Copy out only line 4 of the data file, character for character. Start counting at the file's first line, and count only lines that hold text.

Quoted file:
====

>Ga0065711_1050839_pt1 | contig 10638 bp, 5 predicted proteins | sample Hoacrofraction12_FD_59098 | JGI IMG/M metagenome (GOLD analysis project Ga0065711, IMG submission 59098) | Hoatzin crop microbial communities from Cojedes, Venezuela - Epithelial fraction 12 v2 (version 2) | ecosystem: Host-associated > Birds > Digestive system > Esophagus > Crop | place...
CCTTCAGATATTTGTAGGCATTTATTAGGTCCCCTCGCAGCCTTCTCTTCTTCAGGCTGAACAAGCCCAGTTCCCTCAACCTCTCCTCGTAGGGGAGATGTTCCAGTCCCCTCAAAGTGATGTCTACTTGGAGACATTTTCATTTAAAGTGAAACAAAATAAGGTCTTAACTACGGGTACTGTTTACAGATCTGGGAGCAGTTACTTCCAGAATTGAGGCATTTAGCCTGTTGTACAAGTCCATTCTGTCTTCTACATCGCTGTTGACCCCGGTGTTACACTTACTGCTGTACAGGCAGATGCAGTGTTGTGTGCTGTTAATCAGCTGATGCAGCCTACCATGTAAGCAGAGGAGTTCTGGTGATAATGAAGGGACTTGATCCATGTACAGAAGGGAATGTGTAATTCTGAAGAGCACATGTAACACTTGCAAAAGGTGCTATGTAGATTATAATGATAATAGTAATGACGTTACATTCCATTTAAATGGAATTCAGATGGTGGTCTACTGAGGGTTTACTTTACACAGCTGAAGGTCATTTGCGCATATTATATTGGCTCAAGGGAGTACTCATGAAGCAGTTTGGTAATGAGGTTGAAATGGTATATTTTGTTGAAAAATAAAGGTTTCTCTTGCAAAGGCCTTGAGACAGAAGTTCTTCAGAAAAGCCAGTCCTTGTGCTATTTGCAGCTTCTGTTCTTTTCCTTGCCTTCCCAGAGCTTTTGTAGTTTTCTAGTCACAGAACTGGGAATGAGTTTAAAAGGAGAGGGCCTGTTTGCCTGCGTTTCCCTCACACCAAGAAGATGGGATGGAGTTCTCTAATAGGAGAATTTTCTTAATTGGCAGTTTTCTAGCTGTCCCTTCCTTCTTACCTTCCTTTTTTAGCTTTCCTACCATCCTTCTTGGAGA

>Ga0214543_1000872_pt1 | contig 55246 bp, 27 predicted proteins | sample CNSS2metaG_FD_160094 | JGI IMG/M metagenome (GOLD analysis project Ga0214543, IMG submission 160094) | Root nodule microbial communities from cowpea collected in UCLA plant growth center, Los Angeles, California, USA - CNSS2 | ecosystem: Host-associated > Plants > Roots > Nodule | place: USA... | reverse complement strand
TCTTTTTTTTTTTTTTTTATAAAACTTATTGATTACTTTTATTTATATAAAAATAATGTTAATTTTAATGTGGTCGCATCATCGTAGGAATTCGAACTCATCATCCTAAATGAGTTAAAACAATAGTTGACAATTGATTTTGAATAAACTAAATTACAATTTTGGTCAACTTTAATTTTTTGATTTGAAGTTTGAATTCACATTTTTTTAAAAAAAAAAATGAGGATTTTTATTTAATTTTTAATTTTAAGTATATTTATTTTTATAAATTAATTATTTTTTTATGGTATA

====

TCTTTTTTTTTTTTTTTTATAAAACTTATTGATTACTTTTATTTATATAAAAATAATGTTAATTTTAATGTGGTCGCATCATCGTAGGAATTCGAACTCATCATCCTAAATGAGTTAAAACAATAGTTGACAATTGATTTTGAATAAACTAAATTACAATTTTGGTCAACTTTAATTTTTTGATTTGAAGTTTGAATTCACATTTTTTTAAAAAAAAAAATGAGGATTTTTATTTAATTTTTAATTTTAAGTATATTTATTTTTATAAATTAATTATTTTTTTATGGTATA